Yes, you really can get an American India Pale Ale – and even a dark India Pale Ale, (Dark, pale…what’s that about?).
The shipping canals that linked up Britain were begun in the 18th century, and were all dug by hand. Guys with picks and shovels. They worked for up to twelve hours a day, and it took a year to train someone to become fit enough to carry out this extremely strenuous work. They were called “navigational engineers” or Navvies for short. Mechanical equipment wasn’t widely available until late in the 19th century. It required pure muscle, and a pick and shovel were the only tools available.
What did they eat and drink? Beef and beer was the fuel. They were given large amounts of ale and meat, and this enabled them to dig for hours every day, week after week. The longest canal in England is the Leeds to Liverpool, a distance of 204 kilometres (127 miles). It was started in 1770, and took 40 years to complete. Now that’s beer power.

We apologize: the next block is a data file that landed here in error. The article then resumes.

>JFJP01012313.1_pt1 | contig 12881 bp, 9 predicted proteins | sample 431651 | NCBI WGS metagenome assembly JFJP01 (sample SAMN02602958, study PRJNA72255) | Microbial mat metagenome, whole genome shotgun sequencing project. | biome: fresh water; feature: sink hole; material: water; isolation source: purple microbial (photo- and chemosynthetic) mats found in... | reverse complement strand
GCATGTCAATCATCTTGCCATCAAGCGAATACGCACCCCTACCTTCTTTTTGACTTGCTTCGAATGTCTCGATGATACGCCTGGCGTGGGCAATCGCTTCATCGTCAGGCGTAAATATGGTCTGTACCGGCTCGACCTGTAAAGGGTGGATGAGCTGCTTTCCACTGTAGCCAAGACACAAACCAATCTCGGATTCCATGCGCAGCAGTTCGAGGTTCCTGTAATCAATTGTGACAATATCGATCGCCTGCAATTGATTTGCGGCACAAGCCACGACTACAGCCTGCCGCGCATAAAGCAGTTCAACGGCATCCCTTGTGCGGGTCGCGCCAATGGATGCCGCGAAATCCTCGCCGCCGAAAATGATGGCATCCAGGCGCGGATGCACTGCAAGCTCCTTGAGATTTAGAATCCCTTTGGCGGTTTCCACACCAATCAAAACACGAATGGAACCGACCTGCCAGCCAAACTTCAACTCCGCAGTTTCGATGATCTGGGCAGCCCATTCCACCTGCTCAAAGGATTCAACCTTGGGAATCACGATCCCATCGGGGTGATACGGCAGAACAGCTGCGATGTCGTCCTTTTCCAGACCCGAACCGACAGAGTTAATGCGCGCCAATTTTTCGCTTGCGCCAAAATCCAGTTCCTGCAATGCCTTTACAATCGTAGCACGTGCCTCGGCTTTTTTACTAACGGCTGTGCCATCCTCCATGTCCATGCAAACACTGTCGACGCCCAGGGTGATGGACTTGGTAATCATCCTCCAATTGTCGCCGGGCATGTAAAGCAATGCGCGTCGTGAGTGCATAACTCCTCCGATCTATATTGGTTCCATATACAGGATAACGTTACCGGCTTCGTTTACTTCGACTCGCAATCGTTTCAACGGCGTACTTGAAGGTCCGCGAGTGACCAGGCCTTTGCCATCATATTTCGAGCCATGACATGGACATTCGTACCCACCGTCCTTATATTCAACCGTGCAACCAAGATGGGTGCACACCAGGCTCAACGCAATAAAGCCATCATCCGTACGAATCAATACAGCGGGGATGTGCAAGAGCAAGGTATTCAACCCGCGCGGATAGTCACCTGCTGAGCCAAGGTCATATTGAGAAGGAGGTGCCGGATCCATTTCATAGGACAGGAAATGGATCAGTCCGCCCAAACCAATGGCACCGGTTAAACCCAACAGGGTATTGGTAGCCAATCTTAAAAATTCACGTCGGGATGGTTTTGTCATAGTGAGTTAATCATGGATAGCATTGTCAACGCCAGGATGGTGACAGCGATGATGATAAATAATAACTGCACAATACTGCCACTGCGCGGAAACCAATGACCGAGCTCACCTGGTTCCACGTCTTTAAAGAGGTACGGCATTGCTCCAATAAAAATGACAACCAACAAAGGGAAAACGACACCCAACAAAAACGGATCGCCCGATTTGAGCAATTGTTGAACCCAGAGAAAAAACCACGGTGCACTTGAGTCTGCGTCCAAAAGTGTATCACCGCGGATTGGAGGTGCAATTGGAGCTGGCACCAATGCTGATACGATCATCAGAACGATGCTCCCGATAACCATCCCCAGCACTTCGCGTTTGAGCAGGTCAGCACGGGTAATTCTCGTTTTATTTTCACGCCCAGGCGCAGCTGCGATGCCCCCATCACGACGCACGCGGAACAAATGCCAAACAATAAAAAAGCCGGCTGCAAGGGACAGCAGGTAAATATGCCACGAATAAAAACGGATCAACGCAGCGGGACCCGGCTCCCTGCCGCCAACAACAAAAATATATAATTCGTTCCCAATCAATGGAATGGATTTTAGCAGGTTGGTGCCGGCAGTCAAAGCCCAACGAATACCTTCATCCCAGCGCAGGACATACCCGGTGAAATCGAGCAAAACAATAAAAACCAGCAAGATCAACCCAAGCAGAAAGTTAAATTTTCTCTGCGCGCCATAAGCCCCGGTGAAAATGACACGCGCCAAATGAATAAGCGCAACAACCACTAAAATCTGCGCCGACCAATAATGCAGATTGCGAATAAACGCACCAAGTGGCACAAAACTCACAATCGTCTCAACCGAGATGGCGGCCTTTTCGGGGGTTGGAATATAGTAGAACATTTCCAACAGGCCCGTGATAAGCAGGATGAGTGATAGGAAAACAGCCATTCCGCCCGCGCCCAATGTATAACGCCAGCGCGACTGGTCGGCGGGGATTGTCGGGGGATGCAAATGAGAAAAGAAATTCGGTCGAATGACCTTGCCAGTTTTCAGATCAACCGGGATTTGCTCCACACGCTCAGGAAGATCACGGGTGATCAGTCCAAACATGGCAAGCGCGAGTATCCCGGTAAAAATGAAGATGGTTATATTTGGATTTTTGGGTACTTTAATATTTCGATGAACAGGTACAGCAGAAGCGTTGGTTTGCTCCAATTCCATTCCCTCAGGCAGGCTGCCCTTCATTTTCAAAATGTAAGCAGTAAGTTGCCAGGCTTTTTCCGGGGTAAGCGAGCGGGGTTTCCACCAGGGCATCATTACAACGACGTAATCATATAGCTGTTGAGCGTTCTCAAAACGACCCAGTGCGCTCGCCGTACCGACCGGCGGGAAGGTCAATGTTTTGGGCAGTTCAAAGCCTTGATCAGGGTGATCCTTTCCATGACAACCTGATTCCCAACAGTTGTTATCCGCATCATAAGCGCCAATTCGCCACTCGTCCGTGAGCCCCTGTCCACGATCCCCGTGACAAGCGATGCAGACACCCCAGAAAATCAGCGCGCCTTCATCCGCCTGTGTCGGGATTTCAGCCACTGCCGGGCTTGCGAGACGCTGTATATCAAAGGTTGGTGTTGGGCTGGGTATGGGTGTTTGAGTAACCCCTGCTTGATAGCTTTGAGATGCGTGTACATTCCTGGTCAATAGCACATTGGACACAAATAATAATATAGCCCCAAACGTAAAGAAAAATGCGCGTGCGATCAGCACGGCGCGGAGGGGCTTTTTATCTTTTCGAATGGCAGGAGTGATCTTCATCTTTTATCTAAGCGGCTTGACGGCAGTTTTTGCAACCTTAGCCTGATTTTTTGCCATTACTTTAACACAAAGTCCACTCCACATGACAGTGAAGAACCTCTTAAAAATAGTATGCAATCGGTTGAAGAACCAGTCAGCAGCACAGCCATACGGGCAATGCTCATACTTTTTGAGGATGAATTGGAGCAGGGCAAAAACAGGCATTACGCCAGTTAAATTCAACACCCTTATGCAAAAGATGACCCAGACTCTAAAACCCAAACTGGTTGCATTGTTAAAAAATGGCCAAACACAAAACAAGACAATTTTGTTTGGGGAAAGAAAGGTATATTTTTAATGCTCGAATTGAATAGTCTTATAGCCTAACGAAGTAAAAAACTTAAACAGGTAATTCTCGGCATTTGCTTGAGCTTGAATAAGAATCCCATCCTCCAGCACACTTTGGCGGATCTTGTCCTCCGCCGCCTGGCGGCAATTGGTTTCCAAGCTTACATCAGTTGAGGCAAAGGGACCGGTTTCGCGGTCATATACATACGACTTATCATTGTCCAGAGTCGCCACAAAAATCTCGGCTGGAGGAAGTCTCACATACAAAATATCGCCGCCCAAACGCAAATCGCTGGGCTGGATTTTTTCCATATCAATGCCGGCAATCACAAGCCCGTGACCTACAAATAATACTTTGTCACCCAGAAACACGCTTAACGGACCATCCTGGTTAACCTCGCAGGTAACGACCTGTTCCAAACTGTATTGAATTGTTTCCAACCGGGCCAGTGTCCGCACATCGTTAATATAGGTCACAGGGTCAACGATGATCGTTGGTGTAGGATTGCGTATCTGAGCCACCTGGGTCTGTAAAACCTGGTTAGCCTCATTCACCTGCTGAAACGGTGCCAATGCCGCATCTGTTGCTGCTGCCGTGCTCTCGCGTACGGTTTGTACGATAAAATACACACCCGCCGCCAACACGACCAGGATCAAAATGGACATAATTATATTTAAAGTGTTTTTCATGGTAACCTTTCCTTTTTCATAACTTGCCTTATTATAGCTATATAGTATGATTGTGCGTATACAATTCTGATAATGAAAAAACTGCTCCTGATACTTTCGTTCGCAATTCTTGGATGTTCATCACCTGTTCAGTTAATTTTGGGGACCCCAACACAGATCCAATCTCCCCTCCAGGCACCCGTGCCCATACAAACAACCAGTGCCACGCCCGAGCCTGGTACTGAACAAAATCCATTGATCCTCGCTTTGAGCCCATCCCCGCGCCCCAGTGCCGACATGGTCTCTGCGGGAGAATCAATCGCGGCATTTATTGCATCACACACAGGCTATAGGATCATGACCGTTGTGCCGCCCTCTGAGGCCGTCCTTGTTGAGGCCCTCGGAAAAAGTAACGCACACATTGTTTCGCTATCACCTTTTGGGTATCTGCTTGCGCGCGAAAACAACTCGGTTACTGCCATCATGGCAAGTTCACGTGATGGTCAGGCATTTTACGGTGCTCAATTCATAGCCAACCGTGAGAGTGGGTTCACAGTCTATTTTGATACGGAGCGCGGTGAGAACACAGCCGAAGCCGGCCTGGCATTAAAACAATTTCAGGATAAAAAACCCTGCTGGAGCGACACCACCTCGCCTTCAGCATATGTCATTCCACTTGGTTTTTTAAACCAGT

What is a Brewing Company Exactly ?
A craft brewery isn’t always set among rolling fields, with the brewmaster leaning on a wooden gate as laughing, red-cheeked hop pickers toss baskets of the fragrant flowers into bubbling brewing vats. There are a few breweries around Sydney a bit like that… But now the AWFUL TRUTH.
Another way to become a brewing company and make craft beer is to be a gypsy or cuckoo brewer. You can purchase time at someone’s brewery facility to make a beer to your own recipe. You can even use more than one brewery. Everyone is happy – the gypsy brewer makes the beer and takes it away, and the brewery owner makes money by renting out the brewery equipment.
There are also larger, specialised breweries, which exist solely to brew beer for anyone who wants to front up with a recipe of choice – and some money. The brewer will then probably also bottle it, label it and package it up for distribution.
None of this detracts from the romance of the beer. Actually, when you think about it, the whole system works pretty well. Many wine companies have been operating in a similar way for decades.